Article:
President Saakashvili said on July 26, that one part of the Georgian opposition, which he described as “marginal”, had long been linked to Georgian organized crime network in Europe and Russia and added that it had been confirmed by the Austrian police report.
The German daily, Frankfurter Rundschau, and then The Wall Street Journal reported in June and July, respectively, citing a 66-page report by the Austrian Federal Criminal Police Office, that Georgian organized crime network raised funds for the Georgian opposition groups, whose identities were not revealed in the articles, to finance lengthy street protest rallies in 2009, involving blocking of main thoroughfare in Tbilisi for over three months with improvised prison cells.
“It is no secret that, unfortunately, one part of political spectrum – I am speaking about a marginalized part of the opposition and all the elections have demonstrated that they have no support – so, this marginalized part, which does not run for the elections at all but call themselves politicians – they are actively linked with organized crime,” Saakashvili said in live televised remarks, while meeting with senior officials from the ministry in charge of penitentiary system.
“We know about it and it is not our speculation. The Austrian police have published a voluminous report, which clearly shows that street protest rallies in Tbilisi were financed by Georgian organized crime, including from Austria and other European countries and of course from Russia,” Saakashvili said.
“Therefore, the esthetics of these rallies was not accidental – cells, thieves, criminal slang on TV. A small part of the society yielded to it and got engaged in it actively. We met it cold-bloodedly, because I know, that criminals are cowards, the political rallies financed by criminals were doomed to failure and nobody would have been able to impose the logic of cells, cages and thieves on the society. But the fact that it was financed by Georgian mafia including with the help of foreign centers is confirmed by Austrian police and European press was also writing about it. I think that those politicians, who were openly associated with it, should be ashamed. I think that the voters have already delivered a verdict to them during the last elections and the same will happen in the future,” Saakashvili added.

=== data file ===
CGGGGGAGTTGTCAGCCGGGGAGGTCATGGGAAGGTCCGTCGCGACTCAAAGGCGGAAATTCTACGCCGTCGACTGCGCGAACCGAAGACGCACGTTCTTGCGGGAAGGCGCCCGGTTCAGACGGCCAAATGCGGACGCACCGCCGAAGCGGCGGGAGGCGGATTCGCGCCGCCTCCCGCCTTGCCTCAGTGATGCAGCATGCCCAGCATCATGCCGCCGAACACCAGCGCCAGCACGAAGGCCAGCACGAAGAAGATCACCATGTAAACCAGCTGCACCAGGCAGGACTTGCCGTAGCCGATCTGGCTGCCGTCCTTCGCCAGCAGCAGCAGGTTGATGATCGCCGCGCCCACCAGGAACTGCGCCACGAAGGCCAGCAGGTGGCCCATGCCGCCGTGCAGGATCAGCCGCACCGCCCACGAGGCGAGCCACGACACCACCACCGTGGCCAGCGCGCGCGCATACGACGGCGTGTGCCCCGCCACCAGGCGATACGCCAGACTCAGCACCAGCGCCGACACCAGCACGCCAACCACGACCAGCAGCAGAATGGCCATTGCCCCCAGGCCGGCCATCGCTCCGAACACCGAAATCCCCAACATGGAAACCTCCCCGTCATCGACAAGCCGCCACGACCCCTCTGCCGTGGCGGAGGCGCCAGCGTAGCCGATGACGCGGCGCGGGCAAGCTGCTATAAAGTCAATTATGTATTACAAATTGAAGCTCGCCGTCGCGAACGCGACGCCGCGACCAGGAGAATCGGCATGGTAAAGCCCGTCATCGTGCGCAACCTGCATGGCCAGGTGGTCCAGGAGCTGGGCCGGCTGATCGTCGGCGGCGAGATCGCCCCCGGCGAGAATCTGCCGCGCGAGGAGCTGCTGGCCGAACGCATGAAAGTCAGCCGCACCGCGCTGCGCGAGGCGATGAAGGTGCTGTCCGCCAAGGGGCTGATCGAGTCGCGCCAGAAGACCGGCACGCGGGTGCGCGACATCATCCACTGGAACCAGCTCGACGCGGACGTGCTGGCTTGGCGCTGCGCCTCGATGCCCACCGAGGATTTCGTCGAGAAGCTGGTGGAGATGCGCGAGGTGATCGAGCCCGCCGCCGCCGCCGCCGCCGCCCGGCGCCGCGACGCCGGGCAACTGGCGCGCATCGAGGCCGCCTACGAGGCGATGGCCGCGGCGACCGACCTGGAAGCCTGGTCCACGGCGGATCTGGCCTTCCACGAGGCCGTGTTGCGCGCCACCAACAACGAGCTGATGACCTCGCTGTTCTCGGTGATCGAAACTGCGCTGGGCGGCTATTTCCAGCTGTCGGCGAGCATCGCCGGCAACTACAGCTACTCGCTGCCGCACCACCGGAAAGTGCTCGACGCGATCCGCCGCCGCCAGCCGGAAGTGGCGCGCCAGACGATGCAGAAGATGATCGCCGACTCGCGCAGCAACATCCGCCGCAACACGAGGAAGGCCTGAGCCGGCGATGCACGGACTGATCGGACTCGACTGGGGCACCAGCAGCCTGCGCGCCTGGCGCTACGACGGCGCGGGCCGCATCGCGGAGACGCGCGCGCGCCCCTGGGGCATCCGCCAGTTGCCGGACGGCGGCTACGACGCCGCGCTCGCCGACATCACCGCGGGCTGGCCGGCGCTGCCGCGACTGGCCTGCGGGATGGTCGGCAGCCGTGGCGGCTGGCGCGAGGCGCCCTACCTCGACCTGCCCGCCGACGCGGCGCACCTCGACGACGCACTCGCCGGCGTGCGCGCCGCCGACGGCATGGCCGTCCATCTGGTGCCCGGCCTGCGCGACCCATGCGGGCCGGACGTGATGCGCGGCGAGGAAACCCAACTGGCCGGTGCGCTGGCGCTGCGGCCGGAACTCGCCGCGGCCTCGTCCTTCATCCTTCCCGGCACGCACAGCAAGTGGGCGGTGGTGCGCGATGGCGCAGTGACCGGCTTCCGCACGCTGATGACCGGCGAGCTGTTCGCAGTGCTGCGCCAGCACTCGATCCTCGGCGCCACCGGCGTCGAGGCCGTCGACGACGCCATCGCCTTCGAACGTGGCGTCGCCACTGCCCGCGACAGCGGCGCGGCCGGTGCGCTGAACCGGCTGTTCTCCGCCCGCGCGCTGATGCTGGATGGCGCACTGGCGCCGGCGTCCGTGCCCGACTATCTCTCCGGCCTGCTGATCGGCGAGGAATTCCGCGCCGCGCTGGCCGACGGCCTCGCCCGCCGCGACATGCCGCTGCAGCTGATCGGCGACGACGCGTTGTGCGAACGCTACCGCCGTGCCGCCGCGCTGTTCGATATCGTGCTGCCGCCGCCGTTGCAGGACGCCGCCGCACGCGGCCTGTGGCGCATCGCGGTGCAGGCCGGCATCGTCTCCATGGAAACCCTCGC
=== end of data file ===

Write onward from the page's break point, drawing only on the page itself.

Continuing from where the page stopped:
He made the remarks when speaking about the problems, which the authorities faced in the penitentiary system few years ago and said that one of the key challenges was to eradicate the practice when criminal world was ruled by criminal bosses from within the prisons. Saakashvili said that when in late 2005 he appointed Bacho Akhalaia, who is now defense minister, on the post of prison system chief, the priority was “to isolate” criminal bosses.
“We were warned that it would trigger prison riot; but Bacho [Akhalaia] responded: ‘we are not afraid.’ There really was a riot and he had to resort to force,” Saakashvili said, referring to violence in the Tbilisi prison in March, 2006 in which seven inmates were killed.
Saakashvili said that at the time Akhalaia was criticized by those people, “who are actively linked with criminal [groups]; I am absolutely sure about that.”
He said that now the priority was “to humanize prison”; he also said that the government’s policy direct towards decrease of crime rate has resulted in increase of prison population, which should be tackled by ongoing process of building new prison facilities.
According to the Public Defender’s human rights report, overcrowded prison cells remained a problem, which on the one hand was a result of increasing number of inmates and lack of infrastructure, and on the other hand by government’s criminal justice policy and current practice of consecutive sentencing of convicts.
Saakashvili said at the same meeting with the ministry staff that consecutive sentencing of convicts “through which the prison term may reach dozens of years, is not normal.” He added that Georgia should now move “to European system, which is more liberal.”